Conceiving and hallucinating

The “conceivability argument” for dualism holds that (1) it is conceivable that I might exist apart from by body, and therefore that (2) it is metaphysically possible for me to exist apart from my body, so that (3) I am not identical to my body. I put forward a detailed and sympathetic exposition of this argument in chapter 2 of Philosophy of Mind – for it is more interesting and defensible than some philosophers give it credit for – but I do not in fact endorse it. It is essentially a variation on Descartes’ “clear and distinct perception” argument for dualism, and as I’ve argued elsewhere, what’s true in that argument isn’t new and what’s new isn’t true. (As an Aristotelico-Thomist I reject the rationalist assumptions inherent in Descartes’ version, and the Kripke-style modal assumptions inherent in modern versions. But demonstrating the mind’s immateriality does not require committing oneself to these assumptions.)

But as I say, the argument is more defensible than it is often given credit for. Take the thought experiment I discussed in Philosophy of Mind, W. D. Hart’s “seeing without a body” example. (Hart develops this example in his book The Engines of the Soul and in his article “Dualism” in Samuel Guttenplan, ed., A Companion to the Philosophy of Mind. Follow the links and you can read the relevant sections online via Google books.) Hart asks you to imagine that you wake up one morning, look in the bathroom mirror, and see staring back at you two empty eye sockets where your eyeballs used to be. This is no doubt physically impossible, but it does seem that we can at least conceive of having such an experience. There is no apparent contradiction or incoherence in the idea. Seeing without eyeballs is thus arguably metaphysically possible even if it is not physically possible.

Hart then asks us to extend the thought experiment in various ways. For example (and as I suggested extending it in the book) you might imagine that instead of seeing two empty eye sockets staring back at you, what you see in the mirror is the stump of your neck where your head used to be – a headless body, arms raised in horror. Seeing without a head, and thus without a brain, seems perfectly conceivable, then, and therefore (by the reasoning of the conceivability argument) at least metaphysically possible even if not physically possible. And if that is conceivable, so too is it conceivable to have the experience of seeing without arms, legs, torso, or any body at all; in which case (the argument claims) it is metaphysically possible to see without a body. But since seeing is a kind of mental state, it is therefore metaphysically possible to have a mind without a body.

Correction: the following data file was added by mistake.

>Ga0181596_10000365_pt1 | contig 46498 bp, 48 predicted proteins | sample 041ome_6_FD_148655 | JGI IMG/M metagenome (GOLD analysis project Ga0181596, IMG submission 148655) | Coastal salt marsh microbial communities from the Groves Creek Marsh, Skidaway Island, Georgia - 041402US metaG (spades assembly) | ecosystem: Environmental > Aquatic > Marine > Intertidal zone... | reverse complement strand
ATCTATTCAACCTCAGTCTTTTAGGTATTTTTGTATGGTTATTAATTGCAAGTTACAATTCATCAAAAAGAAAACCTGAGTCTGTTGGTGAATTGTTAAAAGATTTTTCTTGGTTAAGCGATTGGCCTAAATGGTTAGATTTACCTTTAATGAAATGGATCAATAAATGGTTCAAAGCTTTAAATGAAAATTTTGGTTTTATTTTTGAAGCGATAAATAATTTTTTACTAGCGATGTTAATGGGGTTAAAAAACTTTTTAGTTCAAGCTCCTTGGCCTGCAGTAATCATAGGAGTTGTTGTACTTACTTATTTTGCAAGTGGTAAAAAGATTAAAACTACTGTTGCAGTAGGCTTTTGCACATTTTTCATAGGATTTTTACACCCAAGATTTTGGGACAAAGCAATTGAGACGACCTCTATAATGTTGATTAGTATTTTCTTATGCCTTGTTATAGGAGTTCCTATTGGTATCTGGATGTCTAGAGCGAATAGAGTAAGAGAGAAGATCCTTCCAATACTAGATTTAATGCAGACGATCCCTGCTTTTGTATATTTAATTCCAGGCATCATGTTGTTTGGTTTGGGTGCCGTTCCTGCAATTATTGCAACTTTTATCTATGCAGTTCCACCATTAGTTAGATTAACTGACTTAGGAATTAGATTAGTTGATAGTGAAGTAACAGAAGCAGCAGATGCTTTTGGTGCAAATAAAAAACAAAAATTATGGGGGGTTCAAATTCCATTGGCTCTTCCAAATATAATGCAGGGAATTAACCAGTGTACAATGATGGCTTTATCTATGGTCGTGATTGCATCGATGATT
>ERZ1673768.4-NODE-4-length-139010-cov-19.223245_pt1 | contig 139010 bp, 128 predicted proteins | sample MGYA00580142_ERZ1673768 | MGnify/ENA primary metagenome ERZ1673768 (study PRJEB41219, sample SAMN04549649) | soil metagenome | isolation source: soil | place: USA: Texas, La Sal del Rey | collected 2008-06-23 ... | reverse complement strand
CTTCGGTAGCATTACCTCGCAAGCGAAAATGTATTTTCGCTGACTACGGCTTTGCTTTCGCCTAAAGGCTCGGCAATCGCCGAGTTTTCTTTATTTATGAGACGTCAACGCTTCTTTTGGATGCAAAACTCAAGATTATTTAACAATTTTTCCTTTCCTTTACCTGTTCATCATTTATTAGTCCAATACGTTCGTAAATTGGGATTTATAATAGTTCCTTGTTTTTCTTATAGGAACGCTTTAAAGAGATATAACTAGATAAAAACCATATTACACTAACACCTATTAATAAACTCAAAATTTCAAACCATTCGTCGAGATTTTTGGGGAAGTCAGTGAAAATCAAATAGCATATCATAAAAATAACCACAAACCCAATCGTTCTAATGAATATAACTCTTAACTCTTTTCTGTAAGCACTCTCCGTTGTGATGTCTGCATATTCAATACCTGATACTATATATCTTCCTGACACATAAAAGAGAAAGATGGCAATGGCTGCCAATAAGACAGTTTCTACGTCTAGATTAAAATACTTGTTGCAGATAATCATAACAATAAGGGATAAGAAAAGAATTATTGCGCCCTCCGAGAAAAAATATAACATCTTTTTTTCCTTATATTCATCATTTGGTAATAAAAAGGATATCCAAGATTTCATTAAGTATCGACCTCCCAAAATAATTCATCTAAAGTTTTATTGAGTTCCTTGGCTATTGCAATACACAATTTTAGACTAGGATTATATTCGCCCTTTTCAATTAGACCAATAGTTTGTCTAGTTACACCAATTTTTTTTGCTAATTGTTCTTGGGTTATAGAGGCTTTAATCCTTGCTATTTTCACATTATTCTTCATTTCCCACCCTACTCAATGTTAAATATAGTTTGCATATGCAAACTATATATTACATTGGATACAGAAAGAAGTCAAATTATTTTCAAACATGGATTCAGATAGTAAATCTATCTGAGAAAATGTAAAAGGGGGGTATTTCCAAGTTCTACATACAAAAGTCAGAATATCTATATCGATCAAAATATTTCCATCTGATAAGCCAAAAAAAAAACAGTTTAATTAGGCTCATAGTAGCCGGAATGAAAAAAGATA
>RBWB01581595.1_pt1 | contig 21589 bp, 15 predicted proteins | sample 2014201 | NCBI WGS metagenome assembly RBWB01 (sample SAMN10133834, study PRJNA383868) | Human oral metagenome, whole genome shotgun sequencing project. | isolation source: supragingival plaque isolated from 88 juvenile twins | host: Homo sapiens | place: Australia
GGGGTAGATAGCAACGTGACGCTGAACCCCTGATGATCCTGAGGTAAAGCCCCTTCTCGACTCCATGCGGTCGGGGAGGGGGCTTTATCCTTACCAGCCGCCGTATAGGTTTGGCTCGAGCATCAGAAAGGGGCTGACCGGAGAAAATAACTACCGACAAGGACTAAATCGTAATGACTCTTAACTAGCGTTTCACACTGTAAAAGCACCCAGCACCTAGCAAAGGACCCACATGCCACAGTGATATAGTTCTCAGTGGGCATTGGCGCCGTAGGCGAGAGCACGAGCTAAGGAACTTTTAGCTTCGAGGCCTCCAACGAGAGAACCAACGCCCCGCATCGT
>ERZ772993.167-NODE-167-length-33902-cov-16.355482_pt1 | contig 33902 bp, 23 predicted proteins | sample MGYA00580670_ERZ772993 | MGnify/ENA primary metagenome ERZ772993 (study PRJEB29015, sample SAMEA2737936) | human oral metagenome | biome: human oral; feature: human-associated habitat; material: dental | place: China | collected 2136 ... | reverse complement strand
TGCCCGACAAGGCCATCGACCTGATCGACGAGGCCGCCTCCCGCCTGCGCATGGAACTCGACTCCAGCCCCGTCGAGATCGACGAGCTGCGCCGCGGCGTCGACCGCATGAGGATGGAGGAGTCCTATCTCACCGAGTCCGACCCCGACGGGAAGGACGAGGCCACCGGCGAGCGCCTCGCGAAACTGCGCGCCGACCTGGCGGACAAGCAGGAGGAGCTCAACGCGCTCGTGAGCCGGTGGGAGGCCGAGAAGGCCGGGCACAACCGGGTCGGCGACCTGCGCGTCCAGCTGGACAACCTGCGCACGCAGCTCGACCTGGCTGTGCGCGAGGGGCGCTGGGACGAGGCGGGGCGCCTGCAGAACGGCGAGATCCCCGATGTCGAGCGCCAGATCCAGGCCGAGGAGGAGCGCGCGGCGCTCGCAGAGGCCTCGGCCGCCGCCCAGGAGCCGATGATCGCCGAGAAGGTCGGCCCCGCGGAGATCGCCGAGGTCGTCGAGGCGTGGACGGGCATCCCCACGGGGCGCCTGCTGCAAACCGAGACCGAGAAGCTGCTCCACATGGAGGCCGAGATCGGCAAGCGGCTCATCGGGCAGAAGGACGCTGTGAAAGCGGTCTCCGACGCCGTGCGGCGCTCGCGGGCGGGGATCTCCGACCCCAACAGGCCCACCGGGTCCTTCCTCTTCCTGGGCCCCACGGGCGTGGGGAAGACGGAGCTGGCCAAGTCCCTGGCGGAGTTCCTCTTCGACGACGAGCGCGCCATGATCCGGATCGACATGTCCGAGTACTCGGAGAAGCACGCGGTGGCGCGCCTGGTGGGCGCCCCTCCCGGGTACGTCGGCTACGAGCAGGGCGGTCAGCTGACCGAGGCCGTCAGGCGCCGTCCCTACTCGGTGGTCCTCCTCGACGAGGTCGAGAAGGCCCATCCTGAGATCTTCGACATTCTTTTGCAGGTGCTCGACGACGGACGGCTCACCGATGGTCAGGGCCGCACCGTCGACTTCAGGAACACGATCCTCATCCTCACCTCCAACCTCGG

Now, to evaluate the conceivability argument, we have to determine (a) whether what seems to be conceivable in this case really is conceivable, (b) whether conceivability really does entail metaphysical possibility, and (c) whether the metaphysical possibility of A existing without B really does entail that A and B are non-identical. I commend Hart’s discussion of these various issues (and also my discussion in Philosophy of Mind) to the interested reader. What I want to focus on here is just (a), and in particular on one possible challenge to (a).

A friend of mine sometimes reads this blog at work. (“I’m that bored,” he explains.) He’s been reading Philosophy of Mind, and when I saw him the other day he asked vis-à-vis the Hart example: “What does that prove? Isn’t it just obvious that I would be hallucinating?” That’s a fair question. We might put the objection this way: For the conceivability argument to work, we have to be able to show that (among other things) it really is conceivable to see without a body. But Hart’s example shows at most only that it is conceivable that we might have an experience that seems like the experience of seeing without a body. And that’s not good enough, because such an experience might be hallucinatory. “Seems like” does not entail “really is.” Therefore, “We can conceive of it seeming like such-and-such is the case” does not entail “We can conceive of such-and-such really being the case.”

But I think the objection fails. The reason is that hallucination seems parasitic on veridical experience in a way that ensures that if we can conceive of hallucinating something, it follows that we can conceive of really experiencing it. Consider that it isn’t just impossible to conceive of seeing a round square. It is also impossible to conceive of hallucinating a round square. And this is so, surely, precisely because it is impossible to conceive of seeing one. Hallucinating (or visually hallucinating, anyway) is just a kind of defective seeing. So, what’s impossible for seeing in general is impossible for hallucinations in particular. But then, if it were impossible for us to see without a body, it would also be impossible for us to hallucinate seeing without a body. So, since the Hart example at least shows (by the objector’s own admission) that the latter is possible, that suffices to show that the former is possible as well.

Or so it seems to me. The conceivability argument may or may not fail on other grounds, but I think that at least to this extent it is on solid ground.
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